|Died||May 16, 1922 (aged 64)|
|Known for||development of Lake Towada|
Wainai was born in what is now Kazuno, Akita in 1858. He initially began his career in 1881 in the mining industry, then the backbone of Kazuno's economy, working at Kosaka Mines, which worked iron ore deposits at the shore of Lake Towada. At the time, Lake Towada was largely sterile, and the 2500 mine workers had to subsist on dried fish from town. Wainai worked as a guard on the water supply to the mines, and decided to ignore local folklore and superstition against stocking the lake with fish. Starting in 1884, Wainai attempted to introduce 600 salmon fry into Lake Towada. The effort failed, but persevering in the face of multiple setbacks and failures to the extent that he was forced to sell his personal belongings to continue the effort, Wainai finally succeeded in 1903 after a majority of trout fry he had released two years earlier survived. Wainai continued his efforts in following years, establishing a hatchery to attempt to introduce other varieties of fish as well. Today, thanks to Wainai's efforts, princess trout (姫鱒, Himemasu) and many other species flourish in Lake Towada, making it a very popular fishing spot.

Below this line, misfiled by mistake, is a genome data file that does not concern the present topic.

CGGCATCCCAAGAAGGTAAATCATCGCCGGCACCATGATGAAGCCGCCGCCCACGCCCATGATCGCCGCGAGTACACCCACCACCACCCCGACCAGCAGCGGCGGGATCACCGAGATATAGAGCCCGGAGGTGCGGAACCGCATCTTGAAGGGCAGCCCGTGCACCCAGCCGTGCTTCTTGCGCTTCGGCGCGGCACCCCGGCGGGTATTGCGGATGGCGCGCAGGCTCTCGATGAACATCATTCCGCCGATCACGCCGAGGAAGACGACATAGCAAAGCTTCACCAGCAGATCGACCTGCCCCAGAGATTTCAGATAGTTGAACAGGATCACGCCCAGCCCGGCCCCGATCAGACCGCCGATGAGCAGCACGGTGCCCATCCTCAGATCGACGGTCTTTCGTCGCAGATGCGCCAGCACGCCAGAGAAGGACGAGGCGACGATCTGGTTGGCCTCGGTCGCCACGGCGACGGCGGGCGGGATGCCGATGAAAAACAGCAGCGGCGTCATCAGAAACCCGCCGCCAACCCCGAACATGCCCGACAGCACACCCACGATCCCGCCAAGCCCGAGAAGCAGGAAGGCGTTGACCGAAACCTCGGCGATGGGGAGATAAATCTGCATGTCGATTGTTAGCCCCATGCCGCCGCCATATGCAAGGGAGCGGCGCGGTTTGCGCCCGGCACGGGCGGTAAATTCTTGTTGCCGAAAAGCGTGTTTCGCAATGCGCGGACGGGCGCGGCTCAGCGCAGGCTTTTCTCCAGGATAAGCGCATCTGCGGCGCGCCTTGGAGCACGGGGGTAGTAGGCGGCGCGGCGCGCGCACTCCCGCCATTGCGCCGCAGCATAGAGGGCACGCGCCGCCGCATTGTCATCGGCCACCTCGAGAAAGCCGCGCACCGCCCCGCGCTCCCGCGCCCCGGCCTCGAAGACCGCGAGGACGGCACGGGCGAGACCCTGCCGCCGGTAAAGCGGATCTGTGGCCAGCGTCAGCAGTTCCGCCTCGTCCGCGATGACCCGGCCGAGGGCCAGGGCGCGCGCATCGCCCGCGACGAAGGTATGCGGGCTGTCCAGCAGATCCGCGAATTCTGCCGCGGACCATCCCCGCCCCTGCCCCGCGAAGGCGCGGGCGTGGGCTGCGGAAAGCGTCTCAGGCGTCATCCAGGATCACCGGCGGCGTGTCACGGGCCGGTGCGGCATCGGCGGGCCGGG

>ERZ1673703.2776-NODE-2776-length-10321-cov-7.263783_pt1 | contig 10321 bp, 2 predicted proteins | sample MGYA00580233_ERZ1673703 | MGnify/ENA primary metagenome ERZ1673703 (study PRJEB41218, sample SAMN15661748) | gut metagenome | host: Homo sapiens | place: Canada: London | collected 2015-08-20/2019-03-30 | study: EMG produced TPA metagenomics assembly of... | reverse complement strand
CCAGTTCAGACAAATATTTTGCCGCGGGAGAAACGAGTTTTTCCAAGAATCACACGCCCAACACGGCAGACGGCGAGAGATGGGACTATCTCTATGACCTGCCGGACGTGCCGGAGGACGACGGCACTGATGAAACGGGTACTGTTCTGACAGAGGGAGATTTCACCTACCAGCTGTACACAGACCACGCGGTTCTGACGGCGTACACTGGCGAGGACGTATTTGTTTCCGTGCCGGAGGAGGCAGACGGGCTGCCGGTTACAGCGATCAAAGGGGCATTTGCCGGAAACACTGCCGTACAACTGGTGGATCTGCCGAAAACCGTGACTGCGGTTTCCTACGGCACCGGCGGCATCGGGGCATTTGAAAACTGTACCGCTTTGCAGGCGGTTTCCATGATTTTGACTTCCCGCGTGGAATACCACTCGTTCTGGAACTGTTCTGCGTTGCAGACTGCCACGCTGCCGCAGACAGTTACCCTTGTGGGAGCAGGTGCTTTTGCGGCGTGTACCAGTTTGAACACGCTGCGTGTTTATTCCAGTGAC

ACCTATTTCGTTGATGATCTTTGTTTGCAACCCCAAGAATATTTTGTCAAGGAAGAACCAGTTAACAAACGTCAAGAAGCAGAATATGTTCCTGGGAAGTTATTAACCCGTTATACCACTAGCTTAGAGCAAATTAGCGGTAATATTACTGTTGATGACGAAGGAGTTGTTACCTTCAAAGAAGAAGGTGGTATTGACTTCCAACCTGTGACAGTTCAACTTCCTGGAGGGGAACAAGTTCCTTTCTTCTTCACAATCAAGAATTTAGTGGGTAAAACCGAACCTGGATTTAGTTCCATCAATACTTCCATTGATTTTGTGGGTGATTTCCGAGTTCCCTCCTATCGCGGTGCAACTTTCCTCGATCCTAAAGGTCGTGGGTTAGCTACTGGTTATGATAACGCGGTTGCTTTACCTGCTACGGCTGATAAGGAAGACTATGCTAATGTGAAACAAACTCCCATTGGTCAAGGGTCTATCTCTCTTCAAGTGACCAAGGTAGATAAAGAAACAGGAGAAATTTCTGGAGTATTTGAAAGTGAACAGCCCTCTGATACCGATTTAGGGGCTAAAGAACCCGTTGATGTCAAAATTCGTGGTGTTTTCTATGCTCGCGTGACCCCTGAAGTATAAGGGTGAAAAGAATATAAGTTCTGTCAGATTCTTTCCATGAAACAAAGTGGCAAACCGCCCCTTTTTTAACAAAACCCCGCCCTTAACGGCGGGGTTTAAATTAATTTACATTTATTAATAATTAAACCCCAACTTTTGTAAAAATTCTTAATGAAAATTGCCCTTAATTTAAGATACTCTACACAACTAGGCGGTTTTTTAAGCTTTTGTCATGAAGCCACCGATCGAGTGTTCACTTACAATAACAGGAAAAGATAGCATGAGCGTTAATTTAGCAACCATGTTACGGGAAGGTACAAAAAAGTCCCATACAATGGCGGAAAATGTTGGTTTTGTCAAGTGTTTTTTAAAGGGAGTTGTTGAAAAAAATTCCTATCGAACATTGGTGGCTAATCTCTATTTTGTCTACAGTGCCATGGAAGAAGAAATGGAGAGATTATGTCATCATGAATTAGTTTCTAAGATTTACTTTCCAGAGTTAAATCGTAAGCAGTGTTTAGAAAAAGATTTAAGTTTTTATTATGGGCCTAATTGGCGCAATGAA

Wainai also opened the Wainai Towadako Hotel in 1916 and is also known for promoting Lake Towada as one of the top tourist destinations in Tōhoku Region. He led legal efforts to preserve the lake and its surrounding natural environment, which eventually resulted in the proclamation of Towada National Park in 1936.
- Gavin, Masako. Shiga Shigetaka 1863-1927: The Forgotten Enlightener. RoutledgeCurzon (2001). ISBN 0-7007-1304-2